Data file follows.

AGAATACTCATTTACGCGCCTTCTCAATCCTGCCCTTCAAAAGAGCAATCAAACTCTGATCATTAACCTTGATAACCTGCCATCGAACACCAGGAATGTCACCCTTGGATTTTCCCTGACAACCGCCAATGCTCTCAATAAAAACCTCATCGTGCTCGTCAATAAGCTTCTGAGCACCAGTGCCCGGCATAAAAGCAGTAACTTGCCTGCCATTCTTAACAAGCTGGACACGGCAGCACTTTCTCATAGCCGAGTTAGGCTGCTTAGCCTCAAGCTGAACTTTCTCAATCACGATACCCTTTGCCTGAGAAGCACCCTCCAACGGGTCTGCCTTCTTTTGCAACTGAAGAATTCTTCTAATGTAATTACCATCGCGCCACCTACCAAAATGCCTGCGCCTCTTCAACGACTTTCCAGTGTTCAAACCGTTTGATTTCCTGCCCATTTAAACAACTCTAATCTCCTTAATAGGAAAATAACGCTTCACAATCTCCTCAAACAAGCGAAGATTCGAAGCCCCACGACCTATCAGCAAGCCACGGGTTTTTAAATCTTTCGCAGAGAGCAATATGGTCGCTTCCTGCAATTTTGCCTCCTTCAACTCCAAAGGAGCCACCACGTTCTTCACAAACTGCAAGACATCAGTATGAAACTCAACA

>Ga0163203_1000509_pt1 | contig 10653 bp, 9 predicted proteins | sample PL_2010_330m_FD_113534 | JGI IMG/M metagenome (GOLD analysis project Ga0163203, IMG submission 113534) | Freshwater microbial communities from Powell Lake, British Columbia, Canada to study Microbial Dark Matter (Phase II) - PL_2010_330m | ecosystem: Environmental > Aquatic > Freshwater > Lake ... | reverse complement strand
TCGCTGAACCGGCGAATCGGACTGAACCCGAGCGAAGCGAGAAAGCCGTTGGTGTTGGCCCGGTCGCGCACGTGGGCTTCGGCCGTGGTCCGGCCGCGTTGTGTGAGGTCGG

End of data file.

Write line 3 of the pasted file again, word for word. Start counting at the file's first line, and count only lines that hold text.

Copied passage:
TCGCTGAACCGGCGAATCGGACTGAACCCGAGCGAAGCGAGAAAGCCGTTGGTGTTGGCCCGGTCGCGCACGTGGGCTTCGGCCGTGGTCCGGCCGCGTTGTGTGAGGTCGG